I was helping a colleague this morning, his name rhymes with Harold, and he was trying to get his Docker template for ORDS in order.

He had a series of questions, and while I was able to help him understand what was happening fairly quickly, I realized HIS questions looked an awful lot like some of YOUR questions.

So let’s go through them, and maybe this can help, and MAYBE we can try to incorporate some of this into the future ORDS Docs.

ORA-06598: insufficient INHERIT PRIVILEGES privilege

You are trying to REST Enable SYS a la

ORDS.ENABLE_SCHEMA(p_enabled => TRUE,
                       p_schema => 'SYS'
...

This won’t work. It’s not possible to grant proxy connect to any Oracle account for the SYS schema. That’s one of the main things this call does, it allows the ORDS_PUBLIC_USER to do database work (your REST service call) AS the USER where the REST Service is defined.

Also, it would be extremely hazardous to REST Enable the SYS account. Your REST Service, if not coded and secured PERFECTLY, could be used to do very bad things, like…DROP a database.

404…The request could not be mapped to any database

The complete error you would see in the ORDS stack is

 The request could not be mapped to any database. Check the request URL is correct, and that URL to database mappings have been correctly configured.

So when ORDS gets routed a request, it needs to ‘unwind’ the URL to see what exactly is being asked of it.

My friend was doing something similar to this –

/ords/orcl/hr/metadata-catalog — where ‘orcl’ is the DB Name.

The problem here is ORDS is saying, I can’t unwind that request on ‘/ords/orcl/hr/metadata-catalog’ to anything I can understand.

Here is one possible way to look at the URI on a HTTP request to ORDS:

This ONE possible scenario.

If you have ORDS installed into your PDB (recommended), and that ORDS install is only servicing a single database, then the very first thing expected after the ords/ will be an alias for a REST enabled schema.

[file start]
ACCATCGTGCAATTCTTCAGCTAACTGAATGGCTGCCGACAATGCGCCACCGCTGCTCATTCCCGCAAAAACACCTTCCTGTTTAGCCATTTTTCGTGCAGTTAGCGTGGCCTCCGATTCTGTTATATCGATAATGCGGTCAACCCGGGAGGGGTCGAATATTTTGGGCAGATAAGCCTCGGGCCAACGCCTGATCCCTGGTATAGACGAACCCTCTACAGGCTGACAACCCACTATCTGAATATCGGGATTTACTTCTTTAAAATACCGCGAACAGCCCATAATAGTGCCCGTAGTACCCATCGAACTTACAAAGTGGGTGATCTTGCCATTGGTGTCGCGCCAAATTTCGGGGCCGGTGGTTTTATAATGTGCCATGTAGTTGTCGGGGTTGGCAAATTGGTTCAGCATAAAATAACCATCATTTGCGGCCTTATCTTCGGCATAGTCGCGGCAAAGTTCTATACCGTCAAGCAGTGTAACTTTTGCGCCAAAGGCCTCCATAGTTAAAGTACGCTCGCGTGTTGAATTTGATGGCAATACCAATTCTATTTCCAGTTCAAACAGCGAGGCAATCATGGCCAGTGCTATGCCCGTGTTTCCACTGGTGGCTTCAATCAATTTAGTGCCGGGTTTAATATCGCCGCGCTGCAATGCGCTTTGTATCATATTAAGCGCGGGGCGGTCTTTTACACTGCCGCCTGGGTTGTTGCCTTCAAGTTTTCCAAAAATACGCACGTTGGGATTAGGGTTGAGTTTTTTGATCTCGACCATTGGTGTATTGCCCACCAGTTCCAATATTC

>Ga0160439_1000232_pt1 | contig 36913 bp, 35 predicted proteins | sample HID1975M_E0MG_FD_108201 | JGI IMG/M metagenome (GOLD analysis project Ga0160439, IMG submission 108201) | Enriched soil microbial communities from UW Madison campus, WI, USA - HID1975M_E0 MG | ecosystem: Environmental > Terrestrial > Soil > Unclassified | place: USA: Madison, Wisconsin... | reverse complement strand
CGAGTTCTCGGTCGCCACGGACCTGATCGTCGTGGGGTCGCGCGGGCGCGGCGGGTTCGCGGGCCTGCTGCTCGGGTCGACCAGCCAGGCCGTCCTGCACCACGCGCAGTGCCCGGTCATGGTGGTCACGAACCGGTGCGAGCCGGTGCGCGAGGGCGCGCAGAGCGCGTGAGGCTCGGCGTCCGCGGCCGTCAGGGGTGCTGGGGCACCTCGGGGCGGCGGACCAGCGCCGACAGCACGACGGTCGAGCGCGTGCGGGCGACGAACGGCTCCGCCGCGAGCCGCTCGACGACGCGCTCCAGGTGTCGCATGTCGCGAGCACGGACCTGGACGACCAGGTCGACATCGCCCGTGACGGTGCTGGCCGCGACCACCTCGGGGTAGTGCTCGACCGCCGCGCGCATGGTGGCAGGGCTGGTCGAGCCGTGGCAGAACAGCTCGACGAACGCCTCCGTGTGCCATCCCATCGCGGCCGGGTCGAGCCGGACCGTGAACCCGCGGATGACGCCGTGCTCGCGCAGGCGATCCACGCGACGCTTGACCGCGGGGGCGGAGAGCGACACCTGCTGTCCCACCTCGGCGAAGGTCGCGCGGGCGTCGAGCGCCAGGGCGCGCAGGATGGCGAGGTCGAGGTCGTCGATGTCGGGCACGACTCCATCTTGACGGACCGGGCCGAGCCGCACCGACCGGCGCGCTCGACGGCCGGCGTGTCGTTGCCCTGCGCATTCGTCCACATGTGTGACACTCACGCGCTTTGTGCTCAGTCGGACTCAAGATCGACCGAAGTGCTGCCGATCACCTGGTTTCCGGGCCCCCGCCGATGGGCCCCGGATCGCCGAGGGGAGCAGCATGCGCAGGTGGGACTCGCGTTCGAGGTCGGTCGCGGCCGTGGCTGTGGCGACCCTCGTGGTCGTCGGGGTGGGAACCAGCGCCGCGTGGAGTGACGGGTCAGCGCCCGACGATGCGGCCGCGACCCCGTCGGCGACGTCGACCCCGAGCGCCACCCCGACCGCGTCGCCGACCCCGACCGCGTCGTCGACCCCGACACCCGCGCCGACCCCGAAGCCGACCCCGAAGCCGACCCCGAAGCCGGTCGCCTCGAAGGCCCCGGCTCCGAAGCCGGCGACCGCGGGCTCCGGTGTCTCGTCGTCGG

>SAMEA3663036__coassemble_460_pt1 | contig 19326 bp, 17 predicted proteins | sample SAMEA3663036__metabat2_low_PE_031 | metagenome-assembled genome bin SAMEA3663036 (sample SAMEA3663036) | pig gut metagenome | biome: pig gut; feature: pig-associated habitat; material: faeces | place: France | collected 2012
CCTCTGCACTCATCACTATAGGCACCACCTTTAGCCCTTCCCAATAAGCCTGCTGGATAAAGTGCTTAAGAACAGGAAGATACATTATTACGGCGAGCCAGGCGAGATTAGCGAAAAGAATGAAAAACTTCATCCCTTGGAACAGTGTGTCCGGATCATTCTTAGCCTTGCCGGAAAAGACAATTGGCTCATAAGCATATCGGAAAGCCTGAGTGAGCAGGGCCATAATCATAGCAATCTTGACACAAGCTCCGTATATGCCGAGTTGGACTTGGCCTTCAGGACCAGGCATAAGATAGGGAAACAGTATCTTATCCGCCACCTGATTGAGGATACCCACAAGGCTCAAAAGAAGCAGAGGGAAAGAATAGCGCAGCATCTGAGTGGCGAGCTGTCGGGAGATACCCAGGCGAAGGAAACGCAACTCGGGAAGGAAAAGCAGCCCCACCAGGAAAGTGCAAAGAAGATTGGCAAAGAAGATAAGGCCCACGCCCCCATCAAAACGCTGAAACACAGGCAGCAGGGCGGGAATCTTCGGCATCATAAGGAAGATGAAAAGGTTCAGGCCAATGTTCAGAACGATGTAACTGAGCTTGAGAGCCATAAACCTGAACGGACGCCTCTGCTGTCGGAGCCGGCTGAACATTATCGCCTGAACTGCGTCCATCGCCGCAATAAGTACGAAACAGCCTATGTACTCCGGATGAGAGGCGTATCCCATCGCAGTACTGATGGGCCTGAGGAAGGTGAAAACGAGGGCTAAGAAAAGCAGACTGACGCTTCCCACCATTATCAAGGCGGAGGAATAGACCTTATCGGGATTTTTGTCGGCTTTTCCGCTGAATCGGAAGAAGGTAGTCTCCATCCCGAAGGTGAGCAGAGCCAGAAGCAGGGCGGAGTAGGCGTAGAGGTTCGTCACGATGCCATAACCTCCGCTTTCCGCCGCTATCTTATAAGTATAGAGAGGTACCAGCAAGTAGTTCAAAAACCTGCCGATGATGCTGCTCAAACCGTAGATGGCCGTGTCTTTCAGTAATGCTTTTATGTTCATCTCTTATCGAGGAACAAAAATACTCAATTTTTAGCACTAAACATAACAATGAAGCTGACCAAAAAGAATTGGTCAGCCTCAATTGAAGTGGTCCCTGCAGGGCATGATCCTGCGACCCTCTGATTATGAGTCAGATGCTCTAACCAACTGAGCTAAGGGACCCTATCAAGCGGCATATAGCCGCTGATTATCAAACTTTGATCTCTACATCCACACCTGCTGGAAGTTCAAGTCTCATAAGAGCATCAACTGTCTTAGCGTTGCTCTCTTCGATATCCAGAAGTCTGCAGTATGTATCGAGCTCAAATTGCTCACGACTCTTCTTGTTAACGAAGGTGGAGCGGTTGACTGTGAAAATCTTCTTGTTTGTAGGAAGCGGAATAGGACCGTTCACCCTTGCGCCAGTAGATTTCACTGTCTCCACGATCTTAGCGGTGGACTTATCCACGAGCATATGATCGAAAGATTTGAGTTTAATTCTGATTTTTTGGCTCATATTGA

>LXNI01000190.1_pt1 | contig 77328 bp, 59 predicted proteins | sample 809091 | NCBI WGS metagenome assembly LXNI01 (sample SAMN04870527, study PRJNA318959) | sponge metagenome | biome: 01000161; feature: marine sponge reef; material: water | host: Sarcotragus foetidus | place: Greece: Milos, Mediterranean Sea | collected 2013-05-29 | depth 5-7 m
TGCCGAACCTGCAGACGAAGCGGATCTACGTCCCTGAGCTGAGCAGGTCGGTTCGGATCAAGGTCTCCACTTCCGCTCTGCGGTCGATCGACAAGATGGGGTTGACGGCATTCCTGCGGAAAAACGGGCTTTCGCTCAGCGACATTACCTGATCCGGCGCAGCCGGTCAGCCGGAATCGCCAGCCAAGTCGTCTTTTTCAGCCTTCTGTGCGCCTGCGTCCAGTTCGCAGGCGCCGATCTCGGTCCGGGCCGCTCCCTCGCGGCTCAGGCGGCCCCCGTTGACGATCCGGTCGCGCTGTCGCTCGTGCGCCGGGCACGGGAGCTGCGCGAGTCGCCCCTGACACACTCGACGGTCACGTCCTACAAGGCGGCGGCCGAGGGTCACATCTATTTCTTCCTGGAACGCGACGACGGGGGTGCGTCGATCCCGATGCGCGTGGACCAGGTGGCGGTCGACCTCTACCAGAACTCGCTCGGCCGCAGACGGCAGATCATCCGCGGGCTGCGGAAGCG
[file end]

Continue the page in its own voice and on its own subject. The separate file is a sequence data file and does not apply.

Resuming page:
My friend was putting the DB Name after the /ords, hence that error message. You would only need to do that where you have multiple databases going for your ORDS configuration. In that scenario, you would follow the /ords with a /dbname.

Now, I would expect most folks would default that mapping pattern to the actual name of their database, but you can call it whatever you’d like. ORACLE-BASE has a nice set of instructions here.

I just lied a little bit there…you also need the db name after the /ords if you did a CDB (container) level install of ORDS, but that’s probably going to be much less common.

404 Not Found

Just the ORDS and the REST Enabled Schema

In this case, ORDS knows what you want, but is saying there’s nothing there. You have a valid REST Enabled schema (test), but that’s it.

You need to ask for something IN ‘test’ – a REST enabled schema object, or a RESTful Service. If you get this message, ORDS is working, it’s just that you are requesting something that doesn’t exist.

By the way, if you have APEX configured, if you do a request similar to this, ORDS will redirect you to the APEX login vs giving you a 404.

So, how do I test if ORDS is ‘working?’

After REST enabling a schema, the easiest way to test ORDS is with the /metadata-catalog endpoint.

/ords/hr/metadata-catalog